Diet cool drinks seem like the perfect alternative to sipping on sugary, fizzy cans. After all, you’re trading a high-calorie beverage for something that contains almost zero (and most options barely sacrifice flavour).
There’s been a massive uptick in South Africans choosing “zero” options over their carbonated alternatives. But this win-win swap might not be all it’s cracked up to be. Recent research has shown that despite nixing calories, these beverages might still cause you to pack on weight and, even worse, could alter your gut microbiome.
What Are Diet Cooldrinks?
Diet cool drinks are zero-calorie, sugar-free versions of carbonated beverages. For example: to match the flavour and sweetness of its sugary counterpart, a diet lemonade might contain aspartame, which is one of many artificial sweeteners used to make “diet” drinks that contain no actual sugar or any/few calories. However, according to Men’s Health, artificial sweeteners can be between 200 to 600 times sweeter than traditional sugar.
Can Drinking Diet Cooldrinks Lead to Weight Gain?
A new study published in the journal Cell looked at how various artificial sweeteners like saccharin, aspartame, stevia and sucralose might impact the metabolism and gut microbiome. These non-nutritive sweeteners are found in most “low-calorie” carbonated alternatives.
Researchers narrowed down their list of volunteers to only those who did not regularly consume these artificial sweeteners as part of their diets. They then randomly assigned participants to various supplementation groups including stevia, sucralose, saccharin, aspartame and control groups of either glucose or no supplement.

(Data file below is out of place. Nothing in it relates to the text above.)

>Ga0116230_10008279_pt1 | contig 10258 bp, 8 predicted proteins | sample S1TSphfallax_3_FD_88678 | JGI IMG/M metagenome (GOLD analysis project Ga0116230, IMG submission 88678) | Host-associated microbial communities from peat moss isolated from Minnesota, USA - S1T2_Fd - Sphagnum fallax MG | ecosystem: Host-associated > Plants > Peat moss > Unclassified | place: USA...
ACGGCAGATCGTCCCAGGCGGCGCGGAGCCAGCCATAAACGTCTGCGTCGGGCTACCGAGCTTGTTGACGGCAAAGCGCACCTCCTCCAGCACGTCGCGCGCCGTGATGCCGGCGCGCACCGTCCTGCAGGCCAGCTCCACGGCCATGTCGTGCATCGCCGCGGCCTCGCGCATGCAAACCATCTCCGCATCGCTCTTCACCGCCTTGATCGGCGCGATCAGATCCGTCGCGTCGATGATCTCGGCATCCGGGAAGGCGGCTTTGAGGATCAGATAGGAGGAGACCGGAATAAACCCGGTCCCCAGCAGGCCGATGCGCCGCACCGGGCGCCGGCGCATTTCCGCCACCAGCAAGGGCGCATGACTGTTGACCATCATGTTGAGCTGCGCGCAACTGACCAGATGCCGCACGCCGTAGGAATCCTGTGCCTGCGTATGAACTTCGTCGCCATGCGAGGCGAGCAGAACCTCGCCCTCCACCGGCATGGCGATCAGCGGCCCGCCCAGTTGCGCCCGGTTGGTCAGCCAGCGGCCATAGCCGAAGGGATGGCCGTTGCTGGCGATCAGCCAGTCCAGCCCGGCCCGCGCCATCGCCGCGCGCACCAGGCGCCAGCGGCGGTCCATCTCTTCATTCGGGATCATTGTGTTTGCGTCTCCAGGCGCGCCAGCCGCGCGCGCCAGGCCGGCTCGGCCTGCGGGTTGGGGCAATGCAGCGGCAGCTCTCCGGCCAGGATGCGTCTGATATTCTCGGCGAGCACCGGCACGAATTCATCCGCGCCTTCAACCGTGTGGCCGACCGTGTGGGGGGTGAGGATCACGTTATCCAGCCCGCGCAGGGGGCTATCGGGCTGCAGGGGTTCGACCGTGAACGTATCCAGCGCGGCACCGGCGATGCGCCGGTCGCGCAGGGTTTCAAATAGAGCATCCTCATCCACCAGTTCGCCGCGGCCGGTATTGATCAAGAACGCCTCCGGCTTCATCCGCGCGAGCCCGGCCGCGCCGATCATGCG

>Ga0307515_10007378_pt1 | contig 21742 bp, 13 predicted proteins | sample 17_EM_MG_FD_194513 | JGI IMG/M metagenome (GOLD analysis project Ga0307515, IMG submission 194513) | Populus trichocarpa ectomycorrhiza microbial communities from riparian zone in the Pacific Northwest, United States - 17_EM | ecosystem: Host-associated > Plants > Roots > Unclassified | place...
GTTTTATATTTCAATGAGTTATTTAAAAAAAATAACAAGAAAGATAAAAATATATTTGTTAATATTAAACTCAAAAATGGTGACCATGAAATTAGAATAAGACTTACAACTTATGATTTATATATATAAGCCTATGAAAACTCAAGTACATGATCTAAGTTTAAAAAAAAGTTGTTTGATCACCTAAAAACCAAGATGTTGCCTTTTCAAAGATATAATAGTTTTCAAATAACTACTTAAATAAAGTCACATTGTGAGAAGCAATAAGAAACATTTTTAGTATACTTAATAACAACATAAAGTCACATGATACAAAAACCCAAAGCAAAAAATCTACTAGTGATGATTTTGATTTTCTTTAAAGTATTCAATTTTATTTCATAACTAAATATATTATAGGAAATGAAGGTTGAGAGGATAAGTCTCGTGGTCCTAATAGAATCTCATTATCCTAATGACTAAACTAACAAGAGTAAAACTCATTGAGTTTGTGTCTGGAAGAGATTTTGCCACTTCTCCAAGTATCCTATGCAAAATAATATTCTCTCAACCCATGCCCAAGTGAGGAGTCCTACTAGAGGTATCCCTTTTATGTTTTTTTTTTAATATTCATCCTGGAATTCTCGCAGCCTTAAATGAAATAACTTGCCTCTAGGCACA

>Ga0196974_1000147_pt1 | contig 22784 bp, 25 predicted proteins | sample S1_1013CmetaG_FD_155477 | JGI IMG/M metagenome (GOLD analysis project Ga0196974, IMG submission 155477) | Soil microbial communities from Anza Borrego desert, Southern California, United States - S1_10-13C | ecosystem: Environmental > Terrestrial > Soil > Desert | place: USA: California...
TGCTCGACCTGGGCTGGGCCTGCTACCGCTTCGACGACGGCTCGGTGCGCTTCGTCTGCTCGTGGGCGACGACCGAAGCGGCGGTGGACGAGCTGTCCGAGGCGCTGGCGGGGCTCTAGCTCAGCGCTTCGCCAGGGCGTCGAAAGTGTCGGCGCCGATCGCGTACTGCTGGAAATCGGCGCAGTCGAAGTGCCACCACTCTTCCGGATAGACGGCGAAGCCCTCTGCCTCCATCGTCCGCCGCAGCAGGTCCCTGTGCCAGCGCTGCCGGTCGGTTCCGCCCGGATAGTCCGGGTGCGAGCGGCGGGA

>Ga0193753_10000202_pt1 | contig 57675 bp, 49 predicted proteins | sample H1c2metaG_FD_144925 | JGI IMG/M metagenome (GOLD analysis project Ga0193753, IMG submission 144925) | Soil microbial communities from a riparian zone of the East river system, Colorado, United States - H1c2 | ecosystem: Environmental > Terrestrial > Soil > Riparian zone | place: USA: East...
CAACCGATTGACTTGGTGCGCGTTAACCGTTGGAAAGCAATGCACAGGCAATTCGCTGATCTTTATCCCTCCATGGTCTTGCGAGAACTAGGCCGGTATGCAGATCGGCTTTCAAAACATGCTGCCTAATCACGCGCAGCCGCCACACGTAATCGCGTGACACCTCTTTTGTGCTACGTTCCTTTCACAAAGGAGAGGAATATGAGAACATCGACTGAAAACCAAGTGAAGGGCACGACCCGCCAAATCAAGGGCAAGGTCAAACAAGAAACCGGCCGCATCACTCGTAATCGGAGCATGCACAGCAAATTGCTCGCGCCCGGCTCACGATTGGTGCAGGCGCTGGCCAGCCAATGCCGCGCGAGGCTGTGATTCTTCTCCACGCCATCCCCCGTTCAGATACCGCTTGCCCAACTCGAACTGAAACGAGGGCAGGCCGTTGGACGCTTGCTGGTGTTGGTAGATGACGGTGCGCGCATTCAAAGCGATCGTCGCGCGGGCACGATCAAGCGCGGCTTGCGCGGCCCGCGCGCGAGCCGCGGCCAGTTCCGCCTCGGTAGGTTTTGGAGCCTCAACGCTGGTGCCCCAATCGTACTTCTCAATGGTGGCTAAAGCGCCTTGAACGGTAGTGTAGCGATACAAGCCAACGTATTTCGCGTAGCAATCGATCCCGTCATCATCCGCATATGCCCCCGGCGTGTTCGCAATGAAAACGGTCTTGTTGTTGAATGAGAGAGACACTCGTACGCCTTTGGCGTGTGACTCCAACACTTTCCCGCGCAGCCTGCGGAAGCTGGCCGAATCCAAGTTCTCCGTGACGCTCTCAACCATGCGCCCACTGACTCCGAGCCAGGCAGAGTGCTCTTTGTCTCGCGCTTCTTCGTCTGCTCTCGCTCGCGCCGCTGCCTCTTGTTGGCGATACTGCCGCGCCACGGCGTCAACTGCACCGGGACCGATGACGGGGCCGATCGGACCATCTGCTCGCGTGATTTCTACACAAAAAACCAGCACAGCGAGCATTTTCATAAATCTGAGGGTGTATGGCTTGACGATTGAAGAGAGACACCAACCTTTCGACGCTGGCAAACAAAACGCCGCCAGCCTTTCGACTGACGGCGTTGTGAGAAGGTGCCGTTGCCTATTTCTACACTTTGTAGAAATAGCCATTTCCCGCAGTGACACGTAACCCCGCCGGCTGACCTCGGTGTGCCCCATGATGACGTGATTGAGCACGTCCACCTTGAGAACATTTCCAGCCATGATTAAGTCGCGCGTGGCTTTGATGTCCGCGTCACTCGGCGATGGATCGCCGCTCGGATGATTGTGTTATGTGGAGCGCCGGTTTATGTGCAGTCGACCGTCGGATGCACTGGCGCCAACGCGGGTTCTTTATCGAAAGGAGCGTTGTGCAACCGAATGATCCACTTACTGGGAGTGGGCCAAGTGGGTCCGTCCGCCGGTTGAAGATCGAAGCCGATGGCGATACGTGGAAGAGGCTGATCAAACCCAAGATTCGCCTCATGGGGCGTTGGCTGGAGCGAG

Participants were given sachets containing a mixture of their designated sweetener and glucose. Doses were kept below the recommended maximum intake. Study participants were required to wear a glucose monitor for the duration of the trial period. They were also asked to complete glucose tolerance tests at regular intervals during the study.
What they found was that individuals consuming either sucralose or saccharin had a “significantly elevated” glycemic response. In stark contrast, those in the other groups did not experience a notable spike in these levels.
The main takeaway? Regularly consuming sweeteners such as saccharin and sucralose can result in an elevated glycemic response in even otherwise healthy individuals. Previous research has shown that consistently high glycemic responses may contribute to weight gain. They may also lead to an increased risk of type 2 diabetes.
Additionally, researchers noted that all of the sweeteners tested could alter gut microbiome; however, these changes only occurred in some of the participants, suggesting that some people may be able to consume artificial sweeteners without experiencing these effects.
The Verdict: Should You Stop Drinking Diet Cooldrinks?
This latest study is a good reminder that we still need to conduct further research into the safety of artificial sweeteners. While “light” or “diet” options might seem like a good fix for your fizzy fanaticism, they may add extra risks to the equation. Namely, they might ultimately still cause you to gain weight. So, until we have a final verdict, it might pay to play it safe.
We recommend trading out your sugar-free vices for unflavoured sparkling water. You’ll still get that instant refreshment from the bubbles without having to worry about potentially harmful additives.